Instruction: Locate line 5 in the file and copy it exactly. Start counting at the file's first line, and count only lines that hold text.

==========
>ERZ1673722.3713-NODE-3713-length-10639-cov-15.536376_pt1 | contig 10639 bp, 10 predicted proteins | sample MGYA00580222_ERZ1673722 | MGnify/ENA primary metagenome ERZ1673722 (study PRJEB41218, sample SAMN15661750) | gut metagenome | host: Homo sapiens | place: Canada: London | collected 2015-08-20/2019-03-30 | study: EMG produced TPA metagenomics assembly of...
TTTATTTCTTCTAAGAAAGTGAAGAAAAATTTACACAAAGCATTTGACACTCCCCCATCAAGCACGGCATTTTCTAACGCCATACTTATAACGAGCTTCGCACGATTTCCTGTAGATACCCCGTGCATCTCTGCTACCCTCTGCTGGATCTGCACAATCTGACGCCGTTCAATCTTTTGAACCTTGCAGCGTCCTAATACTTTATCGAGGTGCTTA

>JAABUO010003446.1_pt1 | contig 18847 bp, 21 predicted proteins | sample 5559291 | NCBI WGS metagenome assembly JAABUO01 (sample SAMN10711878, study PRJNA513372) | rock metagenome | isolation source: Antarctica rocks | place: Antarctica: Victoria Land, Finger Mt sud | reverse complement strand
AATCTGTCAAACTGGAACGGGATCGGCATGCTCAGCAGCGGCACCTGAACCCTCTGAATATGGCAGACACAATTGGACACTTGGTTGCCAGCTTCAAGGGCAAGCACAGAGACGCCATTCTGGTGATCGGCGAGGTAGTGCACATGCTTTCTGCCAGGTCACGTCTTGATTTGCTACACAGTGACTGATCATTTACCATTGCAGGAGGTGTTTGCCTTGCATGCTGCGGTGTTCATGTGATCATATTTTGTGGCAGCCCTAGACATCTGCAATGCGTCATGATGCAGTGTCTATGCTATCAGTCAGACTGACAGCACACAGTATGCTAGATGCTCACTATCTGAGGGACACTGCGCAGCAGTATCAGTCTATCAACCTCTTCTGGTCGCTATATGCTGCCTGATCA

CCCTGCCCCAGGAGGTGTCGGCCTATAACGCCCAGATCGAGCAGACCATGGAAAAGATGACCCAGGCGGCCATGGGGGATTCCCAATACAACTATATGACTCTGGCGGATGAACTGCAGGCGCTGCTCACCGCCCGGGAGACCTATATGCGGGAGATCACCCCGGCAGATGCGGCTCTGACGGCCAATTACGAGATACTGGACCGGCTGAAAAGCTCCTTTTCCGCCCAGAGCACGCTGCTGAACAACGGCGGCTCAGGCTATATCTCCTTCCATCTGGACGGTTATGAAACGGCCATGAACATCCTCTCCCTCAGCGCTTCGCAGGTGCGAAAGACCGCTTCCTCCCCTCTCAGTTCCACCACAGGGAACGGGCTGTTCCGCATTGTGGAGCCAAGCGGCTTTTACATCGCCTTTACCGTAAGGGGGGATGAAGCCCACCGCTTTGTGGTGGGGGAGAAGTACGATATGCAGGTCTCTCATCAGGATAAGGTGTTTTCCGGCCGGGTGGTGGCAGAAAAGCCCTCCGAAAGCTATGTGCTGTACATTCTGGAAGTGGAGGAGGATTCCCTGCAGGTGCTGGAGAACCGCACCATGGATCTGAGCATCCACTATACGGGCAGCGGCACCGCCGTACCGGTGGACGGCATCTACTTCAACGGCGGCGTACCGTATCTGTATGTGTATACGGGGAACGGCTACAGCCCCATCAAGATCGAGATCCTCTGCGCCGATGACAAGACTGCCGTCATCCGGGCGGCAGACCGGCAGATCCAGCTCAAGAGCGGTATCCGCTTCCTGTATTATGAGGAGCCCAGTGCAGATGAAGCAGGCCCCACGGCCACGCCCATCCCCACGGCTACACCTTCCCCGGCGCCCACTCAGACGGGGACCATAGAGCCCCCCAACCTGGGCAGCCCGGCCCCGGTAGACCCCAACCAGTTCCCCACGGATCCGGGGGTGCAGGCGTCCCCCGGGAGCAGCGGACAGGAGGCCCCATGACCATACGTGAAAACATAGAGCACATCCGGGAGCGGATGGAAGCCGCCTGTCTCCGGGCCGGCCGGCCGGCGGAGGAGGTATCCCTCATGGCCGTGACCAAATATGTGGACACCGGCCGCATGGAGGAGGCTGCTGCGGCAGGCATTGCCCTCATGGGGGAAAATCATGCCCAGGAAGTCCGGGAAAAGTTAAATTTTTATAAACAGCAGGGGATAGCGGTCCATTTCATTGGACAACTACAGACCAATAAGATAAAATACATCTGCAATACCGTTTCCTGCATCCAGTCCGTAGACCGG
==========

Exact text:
CCCTGCCCCAGGAGGTGTCGGCCTATAACGCCCAGATCGAGCAGACCATGGAAAAGATGACCCAGGCGGCCATGGGGGATTCCCAATACAACTATATGACTCTGGCGGATGAACTGCAGGCGCTGCTCACCGCCCGGGAGACCTATATGCGGGAGATCACCCCGGCAGATGCGGCTCTGACGGCCAATTACGAGATACTGGACCGGCTGAAAAGCTCCTTTTCCGCCCAGAGCACGCTGCTGAACAACGGCGGCTCAGGCTATATCTCCTTCCATCTGGACGGTTATGAAACGGCCATGAACATCCTCTCCCTCAGCGCTTCGCAGGTGCGAAAGACCGCTTCCTCCCCTCTCAGTTCCACCACAGGGAACGGGCTGTTCCGCATTGTGGAGCCAAGCGGCTTTTACATCGCCTTTACCGTAAGGGGGGATGAAGCCCACCGCTTTGTGGTGGGGGAGAAGTACGATATGCAGGTCTCTCATCAGGATAAGGTGTTTTCCGGCCGGGTGGTGGCAGAAAAGCCCTCCGAAAGCTATGTGCTGTACATTCTGGAAGTGGAGGAGGATTCCCTGCAGGTGCTGGAGAACCGCACCATGGATCTGAGCATCCACTATACGGGCAGCGGCACCGCCGTACCGGTGGACGGCATCTACTTCAACGGCGGCGTACCGTATCTGTATGTGTATACGGGGAACGGCTACAGCCCCATCAAGATCGAGATCCTCTGCGCCGATGACAAGACTGCCGTCATCCGGGCGGCAGACCGGCAGATCCAGCTCAAGAGCGGTATCCGCTTCCTGTATTATGAGGAGCCCAGTGCAGATGAAGCAGGCCCCACGGCCACGCCCATCCCCACGGCTACACCTTCCCCGGCGCCCACTCAGACGGGGACCATAGAGCCCCCCAACCTGGGCAGCCCGGCCCCGGTAGACCCCAACCAGTTCCCCACGGATCCGGGGGTGCAGGCGTCCCCCGGGAGCAGCGGACAGGAGGCCCCATGACCATACGTGAAAACATAGAGCACATCCGGGAGCGGATGGAAGCCGCCTGTCTCCGGGCCGGCCGGCCGGCGGAGGAGGTATCCCTCATGGCCGTGACCAAATATGTGGACACCGGCCGCATGGAGGAGGCTGCTGCGGCAGGCATTGCCCTCATGGGGGAAAATCATGCCCAGGAAGTCCGGGAAAAGTTAAATTTTTATAAACAGCAGGGGATAGCGGTCCATTTCATTGGACAACTACAGACCAATAAGATAAAATACATCTGCAATACCGTTTCCTGCATCCAGTCCGTAGACCGG